"To me, this represents all that is good in Kitano's cinema."

- Len

Sonatine (1993 )

Director: Takeshi Kitano

Producer: Masayuki Mori, Hisao Nabeshima, Taiko Yoshida

Writer: Takeshi Kitano

Cast: Takeshi Kitano , Aya Kikumai, Tetsu Watanabe, Masanobu Katsumura, Susumu Terajima, Ren Ohsugi, Eiji Minakata

Running Time: 90 min.

Plot: See Len's reviews below.


LEN'S REVIEW: One word: Genius. I could write 400 words on how much I love this film and it still wouldn't be enough. To me, this represents all that is good in Kitano's cinema.

Kitano plays Murakawa, a respected leader of a group of Yakuza who are sent to the tropical island of Okinawa to intervene in a gang war. However, instead of bringing peace, after their arrival, things go terribly wrong and Murakawa's group is soon forced to go hiding on a small seaside hideaway. They start killing time by playing various beach games but can't escape the eventual showdown.

I first saw this film when I was fifteen. I remember my reaction being something like "WTF? This is fucking queer" and went back to watch the last 30 minutes of Hard-Boiled again. How idiotic I was. This film is pure excellence. In every way. From the touching score by Joe Hisaishi to the amazing acting talent (especially Susumu Terajima and that old yakuza guy were brilliant), this film's got it all.

One thing that struck me first was that this film is absolutely hilarious. Here it's easy to see Kitano's comedian background, from the small comedic dialogues between characters to the absurd pranks and games played by the yakuza gangsters on the beach, this film never ceases to amuse the viewer. That is, when it's not shocking the audience with some pretty gruesome violence (not quite as bad as Hana-Bi or Violent Cop though).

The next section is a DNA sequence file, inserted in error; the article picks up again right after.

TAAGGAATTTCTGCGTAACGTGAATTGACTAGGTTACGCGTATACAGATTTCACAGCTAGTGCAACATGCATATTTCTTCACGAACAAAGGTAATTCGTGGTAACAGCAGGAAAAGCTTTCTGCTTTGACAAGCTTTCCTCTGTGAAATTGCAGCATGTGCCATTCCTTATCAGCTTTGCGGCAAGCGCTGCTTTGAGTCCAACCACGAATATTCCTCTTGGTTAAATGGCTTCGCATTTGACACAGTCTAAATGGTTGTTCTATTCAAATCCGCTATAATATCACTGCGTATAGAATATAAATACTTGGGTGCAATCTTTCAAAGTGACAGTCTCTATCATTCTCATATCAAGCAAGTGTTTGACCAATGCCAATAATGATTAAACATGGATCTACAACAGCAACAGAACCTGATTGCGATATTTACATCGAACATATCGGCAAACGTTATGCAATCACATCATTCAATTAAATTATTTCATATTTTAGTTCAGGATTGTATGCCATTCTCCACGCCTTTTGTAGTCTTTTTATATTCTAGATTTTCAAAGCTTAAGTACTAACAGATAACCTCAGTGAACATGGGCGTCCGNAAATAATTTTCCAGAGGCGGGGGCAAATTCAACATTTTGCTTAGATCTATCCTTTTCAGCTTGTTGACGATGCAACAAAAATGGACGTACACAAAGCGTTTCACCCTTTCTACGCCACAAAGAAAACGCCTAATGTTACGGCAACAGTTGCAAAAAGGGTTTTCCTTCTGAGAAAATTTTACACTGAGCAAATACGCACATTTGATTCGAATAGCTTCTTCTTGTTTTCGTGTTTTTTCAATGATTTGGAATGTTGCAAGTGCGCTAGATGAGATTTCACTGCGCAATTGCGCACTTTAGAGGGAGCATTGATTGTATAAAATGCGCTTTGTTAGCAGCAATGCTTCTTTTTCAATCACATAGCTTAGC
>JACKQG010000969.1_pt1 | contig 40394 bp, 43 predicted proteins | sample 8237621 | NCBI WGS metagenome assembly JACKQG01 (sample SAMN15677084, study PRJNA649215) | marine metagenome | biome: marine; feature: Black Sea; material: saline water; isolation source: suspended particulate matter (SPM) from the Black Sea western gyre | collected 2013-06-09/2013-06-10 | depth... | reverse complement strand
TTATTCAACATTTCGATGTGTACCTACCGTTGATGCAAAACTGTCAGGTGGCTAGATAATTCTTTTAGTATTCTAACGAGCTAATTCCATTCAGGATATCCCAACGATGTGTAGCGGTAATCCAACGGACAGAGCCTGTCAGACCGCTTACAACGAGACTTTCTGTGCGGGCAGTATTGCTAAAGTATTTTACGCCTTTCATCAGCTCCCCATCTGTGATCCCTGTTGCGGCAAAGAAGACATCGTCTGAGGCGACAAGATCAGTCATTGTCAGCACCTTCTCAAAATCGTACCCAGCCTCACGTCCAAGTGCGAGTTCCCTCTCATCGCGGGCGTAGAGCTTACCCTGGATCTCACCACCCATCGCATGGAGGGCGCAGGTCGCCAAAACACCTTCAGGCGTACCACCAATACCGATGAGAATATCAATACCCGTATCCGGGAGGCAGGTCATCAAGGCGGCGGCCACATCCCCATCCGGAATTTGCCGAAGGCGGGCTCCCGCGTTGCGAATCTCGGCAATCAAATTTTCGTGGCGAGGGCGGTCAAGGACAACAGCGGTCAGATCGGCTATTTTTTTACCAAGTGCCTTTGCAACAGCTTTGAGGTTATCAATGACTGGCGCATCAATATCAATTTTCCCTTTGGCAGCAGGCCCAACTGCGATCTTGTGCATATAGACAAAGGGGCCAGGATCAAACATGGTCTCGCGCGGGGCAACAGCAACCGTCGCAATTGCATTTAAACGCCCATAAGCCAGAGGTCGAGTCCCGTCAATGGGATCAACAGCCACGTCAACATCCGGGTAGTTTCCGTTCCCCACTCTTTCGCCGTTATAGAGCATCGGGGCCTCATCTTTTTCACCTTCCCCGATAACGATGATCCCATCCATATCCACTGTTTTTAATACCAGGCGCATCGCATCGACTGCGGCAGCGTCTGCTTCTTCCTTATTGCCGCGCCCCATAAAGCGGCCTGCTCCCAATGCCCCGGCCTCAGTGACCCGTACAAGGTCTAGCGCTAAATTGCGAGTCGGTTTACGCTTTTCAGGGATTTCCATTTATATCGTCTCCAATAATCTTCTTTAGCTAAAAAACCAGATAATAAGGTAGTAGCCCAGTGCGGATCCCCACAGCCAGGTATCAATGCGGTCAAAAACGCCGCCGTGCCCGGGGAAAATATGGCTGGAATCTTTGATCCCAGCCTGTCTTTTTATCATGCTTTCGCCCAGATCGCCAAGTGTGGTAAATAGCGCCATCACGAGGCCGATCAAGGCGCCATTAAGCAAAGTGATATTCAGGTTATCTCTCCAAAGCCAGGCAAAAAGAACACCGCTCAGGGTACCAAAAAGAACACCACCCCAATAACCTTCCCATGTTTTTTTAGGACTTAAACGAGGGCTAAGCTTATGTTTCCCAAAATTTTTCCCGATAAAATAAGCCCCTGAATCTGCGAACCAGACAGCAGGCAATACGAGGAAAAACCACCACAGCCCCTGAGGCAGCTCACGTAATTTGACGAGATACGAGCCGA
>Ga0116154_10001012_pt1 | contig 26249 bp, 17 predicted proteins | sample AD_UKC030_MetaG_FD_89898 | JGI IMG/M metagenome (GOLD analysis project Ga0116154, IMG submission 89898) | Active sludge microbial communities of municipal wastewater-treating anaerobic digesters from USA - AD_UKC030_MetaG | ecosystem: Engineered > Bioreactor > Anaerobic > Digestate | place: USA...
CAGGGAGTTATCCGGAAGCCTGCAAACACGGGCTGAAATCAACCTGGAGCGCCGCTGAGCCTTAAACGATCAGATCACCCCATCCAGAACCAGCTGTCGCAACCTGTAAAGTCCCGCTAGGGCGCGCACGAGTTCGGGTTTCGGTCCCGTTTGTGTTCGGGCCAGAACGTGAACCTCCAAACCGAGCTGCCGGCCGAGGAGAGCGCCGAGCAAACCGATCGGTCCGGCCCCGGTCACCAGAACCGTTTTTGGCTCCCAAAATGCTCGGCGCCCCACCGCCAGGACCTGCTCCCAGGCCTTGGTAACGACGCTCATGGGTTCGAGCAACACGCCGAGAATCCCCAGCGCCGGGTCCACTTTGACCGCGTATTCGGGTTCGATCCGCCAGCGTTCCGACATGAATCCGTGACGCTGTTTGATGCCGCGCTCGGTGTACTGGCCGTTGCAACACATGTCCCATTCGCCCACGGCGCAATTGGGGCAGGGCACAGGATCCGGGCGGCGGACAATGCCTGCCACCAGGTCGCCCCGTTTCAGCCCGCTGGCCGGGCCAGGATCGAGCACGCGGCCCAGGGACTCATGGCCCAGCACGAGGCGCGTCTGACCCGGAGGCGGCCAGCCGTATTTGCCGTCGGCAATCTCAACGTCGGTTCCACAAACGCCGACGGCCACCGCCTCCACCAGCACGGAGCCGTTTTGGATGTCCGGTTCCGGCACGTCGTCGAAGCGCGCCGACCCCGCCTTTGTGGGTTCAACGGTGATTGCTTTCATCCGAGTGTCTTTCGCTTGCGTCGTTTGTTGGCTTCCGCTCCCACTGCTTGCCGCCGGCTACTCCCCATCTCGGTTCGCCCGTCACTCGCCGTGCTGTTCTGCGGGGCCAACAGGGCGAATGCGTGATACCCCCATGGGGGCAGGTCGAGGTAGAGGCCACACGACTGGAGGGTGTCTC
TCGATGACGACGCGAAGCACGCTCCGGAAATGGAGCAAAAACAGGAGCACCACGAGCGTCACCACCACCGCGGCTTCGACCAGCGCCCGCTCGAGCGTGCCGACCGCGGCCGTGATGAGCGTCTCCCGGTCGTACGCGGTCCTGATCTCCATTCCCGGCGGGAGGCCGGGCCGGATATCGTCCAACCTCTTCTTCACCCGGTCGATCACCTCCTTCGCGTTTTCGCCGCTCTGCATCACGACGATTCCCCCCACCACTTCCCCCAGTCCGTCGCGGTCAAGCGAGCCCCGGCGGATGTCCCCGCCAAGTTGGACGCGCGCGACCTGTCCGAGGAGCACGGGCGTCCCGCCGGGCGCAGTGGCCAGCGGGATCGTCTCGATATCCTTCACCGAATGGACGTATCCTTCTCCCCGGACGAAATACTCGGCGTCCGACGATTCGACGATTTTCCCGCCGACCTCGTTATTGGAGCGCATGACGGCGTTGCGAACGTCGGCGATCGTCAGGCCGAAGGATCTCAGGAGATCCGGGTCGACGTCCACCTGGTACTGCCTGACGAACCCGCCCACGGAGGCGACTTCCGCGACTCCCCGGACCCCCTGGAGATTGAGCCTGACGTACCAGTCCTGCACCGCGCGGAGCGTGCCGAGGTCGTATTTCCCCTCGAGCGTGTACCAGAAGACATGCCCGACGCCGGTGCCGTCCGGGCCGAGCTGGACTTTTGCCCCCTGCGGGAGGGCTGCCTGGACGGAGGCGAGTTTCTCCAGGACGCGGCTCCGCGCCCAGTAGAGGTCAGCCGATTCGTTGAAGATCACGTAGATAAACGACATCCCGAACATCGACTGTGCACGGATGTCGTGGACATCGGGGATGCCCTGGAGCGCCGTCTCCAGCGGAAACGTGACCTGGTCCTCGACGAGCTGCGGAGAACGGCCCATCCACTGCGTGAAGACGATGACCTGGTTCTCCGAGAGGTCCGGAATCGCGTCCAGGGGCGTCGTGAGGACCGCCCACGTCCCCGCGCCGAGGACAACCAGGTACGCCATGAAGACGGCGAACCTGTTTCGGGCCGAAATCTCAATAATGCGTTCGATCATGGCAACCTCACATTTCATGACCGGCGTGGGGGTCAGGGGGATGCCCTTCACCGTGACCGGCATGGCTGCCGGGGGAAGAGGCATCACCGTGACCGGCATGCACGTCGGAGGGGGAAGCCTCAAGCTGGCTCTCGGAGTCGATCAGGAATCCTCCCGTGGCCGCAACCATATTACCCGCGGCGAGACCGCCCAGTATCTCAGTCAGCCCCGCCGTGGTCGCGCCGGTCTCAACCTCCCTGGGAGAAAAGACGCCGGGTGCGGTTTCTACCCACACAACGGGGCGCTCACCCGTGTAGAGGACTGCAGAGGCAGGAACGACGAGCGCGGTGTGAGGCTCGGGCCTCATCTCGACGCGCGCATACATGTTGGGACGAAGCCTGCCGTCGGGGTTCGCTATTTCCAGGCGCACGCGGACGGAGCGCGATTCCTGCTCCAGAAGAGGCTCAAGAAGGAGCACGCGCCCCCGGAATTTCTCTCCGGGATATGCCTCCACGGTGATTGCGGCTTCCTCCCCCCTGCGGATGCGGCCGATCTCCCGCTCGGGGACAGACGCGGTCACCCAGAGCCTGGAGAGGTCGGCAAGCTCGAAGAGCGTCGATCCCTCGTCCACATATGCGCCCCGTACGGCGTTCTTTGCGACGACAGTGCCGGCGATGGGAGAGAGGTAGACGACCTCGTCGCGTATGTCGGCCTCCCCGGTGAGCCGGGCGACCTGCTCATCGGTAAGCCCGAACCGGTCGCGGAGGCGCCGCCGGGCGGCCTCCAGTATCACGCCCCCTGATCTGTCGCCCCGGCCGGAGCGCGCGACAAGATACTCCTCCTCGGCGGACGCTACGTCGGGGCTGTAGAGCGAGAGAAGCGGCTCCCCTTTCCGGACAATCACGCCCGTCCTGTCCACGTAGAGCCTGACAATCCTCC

However, even though Sonatine is certainly very violent and has plenty of hilarious scenes, it's still a typical Kitano film and does have depth. Especially the main characters are all interesting, and feel like real people. Pretty weird people, but real anyways. I especially liked the philosophic ideas of Kitanos character. He wants to die because his fear of dying makes his life not worth living, and death would merely put an end to his fear and misery. This kind of absurd logic is what makes Kitano's films generally very interesting to watch, and while some might say that Sonatine lacks the tranquil meditation about human nature that Hana-Bi for example has, I think that in it's own way, Sonatine is a film of many layers, and should not be treated merely as a violent black comedy.